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particledots
Forum Full Member


Registered: 05/25/09
Posts: 1560
Location: , United States
 
Re:Brace for Impact
Tuesday, July 11 2017 @ 11:46 PM CDT

Quote by: Daugrin


Day one. Nothing unusual happened. Maybe you could relax a little? In deference to your stern, heart felt warning, please keep all informed if ya feel something hit.

Daug



https://www.theguardian.com/us-news/2017/jul/11/donald-trump-jr-email-chain-russia-hillary-clinton
MikeRobinson
Forum Full Member


Registered: 08/29/11
Posts: 733
Location: Chattanooga, TN United States
 
Re:Brace for Impact
Saturday, July 15 2017 @ 05:02 PM CDT

As I have said ... the root problem was that the election results in those precincts could not be ... and, never will be ... auditable.   You don’t need Russians to tamper with a system like that:   anyone could do it, and maybe do it undetected.   Human nature and human history tells us that if it is possible to stuff a ballot box, it will be stuffed.   If you have only an electronic report to go on, and there is no independent source of information to verify it, then, in this case, I would frankly presume that it is stuffing.   Therefore, it should be illegal to deploy an election system like these, for any election anywhere in the country.

At this point, I am more-than tired enough of hearing about Russians, or Trump Jr., or anything else of the sort.   Hillary Clinton lost the election simply because she never could have won it.   Now, we have a country to run ... and, to repair.   The people whom we have put into the Executive Branch are unlike anyone and everyone we have ever had before, but this also was by choice.   It is time to translate that choice into progress.
MikeRobinson
Forum Full Member


Registered: 08/29/11
Posts: 733
Location: Chattanooga, TN United States
 
Re:Brace for Impact
Tuesday, July 18 2017 @ 08:32 PM CDT

In a private message, ChiKoppi shared this link with me:

Colorado to require advanced post-election audits.
The procedure — known as a “risk-limiting” audit — allows officials to double-check a sample of paper ballots against digital tallies to determine whether results were tabulated correctly.   The election security firm Free & Fair will design the auditing software for Colorado, and the state will make the technology available for other states to modify for their own use.

The audit will allow Colorado to say, “with a high level of statistical probability that has never existed before,” that official election results have not been manipulated, said Colorado Secretary of State Wayne Williams in a statement.

Which ... as computer professionals have been saying for many years to until-now deaf ears ... has been fundamentally necessary for a very, very long time.

I think that, when you cast your ballot, you should first be asked politely to pass it through a scanner where a little spinning wheel will break off “hanging chads” (if applicable), and scan your ballot for obvious errors such as forgetting to vote on some item or voting for more than one person.   The ballot is then handed back to you and you are invited to review it one more time to be sure that the ballot does indeed represent your sovereign intent as a Voter.   And then, you insert it into the ballot box, where it is read by another scanner before falling into the locked box.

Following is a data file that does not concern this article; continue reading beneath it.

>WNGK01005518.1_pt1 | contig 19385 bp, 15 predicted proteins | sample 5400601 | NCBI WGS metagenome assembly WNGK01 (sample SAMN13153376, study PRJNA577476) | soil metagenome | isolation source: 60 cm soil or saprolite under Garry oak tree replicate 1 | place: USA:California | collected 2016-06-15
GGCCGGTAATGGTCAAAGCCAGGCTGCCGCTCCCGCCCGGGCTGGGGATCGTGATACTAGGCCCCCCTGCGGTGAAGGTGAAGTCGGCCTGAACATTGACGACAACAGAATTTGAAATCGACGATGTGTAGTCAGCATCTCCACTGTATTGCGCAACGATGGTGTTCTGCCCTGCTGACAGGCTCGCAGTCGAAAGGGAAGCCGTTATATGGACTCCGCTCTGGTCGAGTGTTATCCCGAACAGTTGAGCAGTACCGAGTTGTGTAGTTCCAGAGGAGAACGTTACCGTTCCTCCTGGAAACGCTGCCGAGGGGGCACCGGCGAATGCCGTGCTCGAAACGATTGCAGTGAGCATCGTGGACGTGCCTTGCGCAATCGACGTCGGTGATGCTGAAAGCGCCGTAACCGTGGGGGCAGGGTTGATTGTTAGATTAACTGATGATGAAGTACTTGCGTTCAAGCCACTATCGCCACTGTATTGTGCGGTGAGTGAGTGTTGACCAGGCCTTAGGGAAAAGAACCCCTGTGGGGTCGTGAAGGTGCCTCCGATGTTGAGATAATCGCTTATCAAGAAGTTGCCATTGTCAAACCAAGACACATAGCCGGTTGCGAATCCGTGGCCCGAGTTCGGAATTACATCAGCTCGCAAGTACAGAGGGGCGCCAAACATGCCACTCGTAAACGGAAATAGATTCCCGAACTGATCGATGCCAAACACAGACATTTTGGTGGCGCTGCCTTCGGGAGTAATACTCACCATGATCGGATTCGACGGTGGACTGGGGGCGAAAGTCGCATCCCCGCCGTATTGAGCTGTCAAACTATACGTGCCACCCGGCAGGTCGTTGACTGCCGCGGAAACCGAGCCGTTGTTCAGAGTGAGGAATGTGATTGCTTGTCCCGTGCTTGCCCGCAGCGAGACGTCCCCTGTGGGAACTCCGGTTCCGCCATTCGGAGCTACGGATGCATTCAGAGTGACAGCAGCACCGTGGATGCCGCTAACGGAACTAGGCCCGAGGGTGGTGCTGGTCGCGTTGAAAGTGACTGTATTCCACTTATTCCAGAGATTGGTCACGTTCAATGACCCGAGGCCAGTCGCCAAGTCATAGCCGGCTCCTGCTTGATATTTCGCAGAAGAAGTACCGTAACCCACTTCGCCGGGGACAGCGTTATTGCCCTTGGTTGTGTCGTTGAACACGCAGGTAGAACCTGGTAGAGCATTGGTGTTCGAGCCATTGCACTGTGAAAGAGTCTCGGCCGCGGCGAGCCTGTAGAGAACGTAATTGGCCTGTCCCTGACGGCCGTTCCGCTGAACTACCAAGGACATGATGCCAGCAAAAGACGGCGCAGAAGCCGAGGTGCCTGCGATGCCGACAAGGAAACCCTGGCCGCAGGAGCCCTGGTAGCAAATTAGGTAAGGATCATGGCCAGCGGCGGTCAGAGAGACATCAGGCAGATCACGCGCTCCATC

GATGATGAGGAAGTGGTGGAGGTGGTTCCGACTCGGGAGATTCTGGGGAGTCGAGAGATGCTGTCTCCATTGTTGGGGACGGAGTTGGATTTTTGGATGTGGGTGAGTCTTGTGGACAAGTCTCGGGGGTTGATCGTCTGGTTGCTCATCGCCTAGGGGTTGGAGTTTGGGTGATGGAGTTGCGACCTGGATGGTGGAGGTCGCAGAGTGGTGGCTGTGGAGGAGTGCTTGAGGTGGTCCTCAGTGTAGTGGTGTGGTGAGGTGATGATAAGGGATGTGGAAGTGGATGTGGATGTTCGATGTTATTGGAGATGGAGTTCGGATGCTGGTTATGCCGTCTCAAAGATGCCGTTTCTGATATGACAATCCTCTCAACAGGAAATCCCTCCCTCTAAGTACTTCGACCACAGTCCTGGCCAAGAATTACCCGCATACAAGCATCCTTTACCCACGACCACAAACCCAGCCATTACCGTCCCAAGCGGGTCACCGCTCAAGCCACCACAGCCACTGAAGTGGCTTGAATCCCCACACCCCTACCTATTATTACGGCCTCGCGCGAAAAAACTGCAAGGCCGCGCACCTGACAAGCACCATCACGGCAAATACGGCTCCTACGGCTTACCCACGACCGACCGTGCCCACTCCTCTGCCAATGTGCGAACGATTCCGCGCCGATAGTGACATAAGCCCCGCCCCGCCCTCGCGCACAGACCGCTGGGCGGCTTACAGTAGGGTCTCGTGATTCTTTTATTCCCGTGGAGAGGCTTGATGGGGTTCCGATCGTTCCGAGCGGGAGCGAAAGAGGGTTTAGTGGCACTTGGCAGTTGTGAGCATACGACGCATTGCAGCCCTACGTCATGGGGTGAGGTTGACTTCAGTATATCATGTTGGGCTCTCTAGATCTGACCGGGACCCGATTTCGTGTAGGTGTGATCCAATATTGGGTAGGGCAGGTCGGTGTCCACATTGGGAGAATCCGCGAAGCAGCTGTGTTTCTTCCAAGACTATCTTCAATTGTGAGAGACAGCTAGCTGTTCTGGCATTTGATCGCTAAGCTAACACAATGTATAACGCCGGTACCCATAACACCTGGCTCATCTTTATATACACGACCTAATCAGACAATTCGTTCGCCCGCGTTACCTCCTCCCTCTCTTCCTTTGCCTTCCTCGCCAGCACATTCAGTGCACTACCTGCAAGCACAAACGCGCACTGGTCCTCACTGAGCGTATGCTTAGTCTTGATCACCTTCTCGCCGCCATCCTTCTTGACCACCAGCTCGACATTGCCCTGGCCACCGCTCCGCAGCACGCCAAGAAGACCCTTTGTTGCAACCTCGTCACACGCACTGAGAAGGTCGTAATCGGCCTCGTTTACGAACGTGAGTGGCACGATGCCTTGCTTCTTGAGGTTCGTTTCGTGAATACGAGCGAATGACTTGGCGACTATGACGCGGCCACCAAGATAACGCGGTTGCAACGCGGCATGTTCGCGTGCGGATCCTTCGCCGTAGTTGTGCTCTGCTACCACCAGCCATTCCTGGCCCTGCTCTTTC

Another very relevant quote – were you paying attention in statistics class? – is simply this:
“This is just a commonsense quality control maneuver,” said Singer.   “If you had any kind of machine that did a job and you were depending on its output, you would every so often run tests on the machine to make sure that it’s doing what it says it’s doing.   It’s really, really just basic quality control.”
Duh.   Maybe we all should be thanking our lucky stars that “the wrong candidate won the election,” and thus focused proper attention on a system-design that has been so obviously wrong for so long.

“Russians” might have been a scapegoat that is still strangely-popular in Washington, DC, but the reality is that, absent genuine audit-controls, anyone(!) could have done it, and quite-possibly have gotten away with it for many years running.   Furthermore, given paper, the statistical quality controls are quite routine and inexpensive.

Every now and then, I ponder if someone out there might have been very-patiently trying to set us all up(!) for a nationwide implementation of voting systems that could be effortlessly “stuffed.”   If the very first major election had not led to a politically-unpopular result, they might have, so to speak, deployed enough of their designed-to-be unauditable systems to achieve critical mass.
chikoppi
Forum Full Member


Registered: 04/02/04
Posts: 1980
Location: N/A
 
Re:Brace for Impact
Tuesday, July 18 2017 @ 09:14 PM CDT

Wink

“Ya, that idea is dildos.” Skwisgaar Skwigelf
GET SONG FEEDBACK --> MacJams Critics Circles
particledots
Forum Full Member


Registered: 05/25/09
Posts: 1560
Location: , United States
 
Re:Brace for Impact
Wednesday, July 19 2017 @ 11:04 PM CDT

Quote by: Daugrin


Nothing unusual happened. Maybe you could relax a little? In deference to your stern, heart felt warning, please keep all informed if ya feel something hit.

Daug



https://www.theguardian.com/us-news/2017/jul/19/six-ways-trump-is-dismantling-america-after-six-months-in-white-house
MikeRobinson
Forum Full Member


Registered: 08/29/11
Posts: 733
Location: Chattanooga, TN United States
 
Re:Brace for Impact
Thursday, July 20 2017 @ 08:51 AM CDT

One thing that people tend to forget is that the Paris Climate Accords were extremely expensive to be a part of ... already, hundreds of billions of dollars a year, and destined to be thousands of times more.

https://www.foreignpolicyjournal.com/2017/07/13/the-impact-of-the-us-withdrawing-from-the-paris-accords/

You really don’t have to be too skeptical to wonder just how much all of this “international climate talk” really had to do with ... “a few people gaining access to prodigious amounts of money.”   (And to the ability to supersede the national laws of individual nations ... a power that could be used for the stated good, or(!) for ill.  )   It’s okay to be friends with a stranger, but don’t hand over your car-keys.

The United States already has a US Environmental Protection Agency, chartered by the American people and therefore wholly accountable to them.   I think that’s enough.   It has jurisdiction in every place that the US does.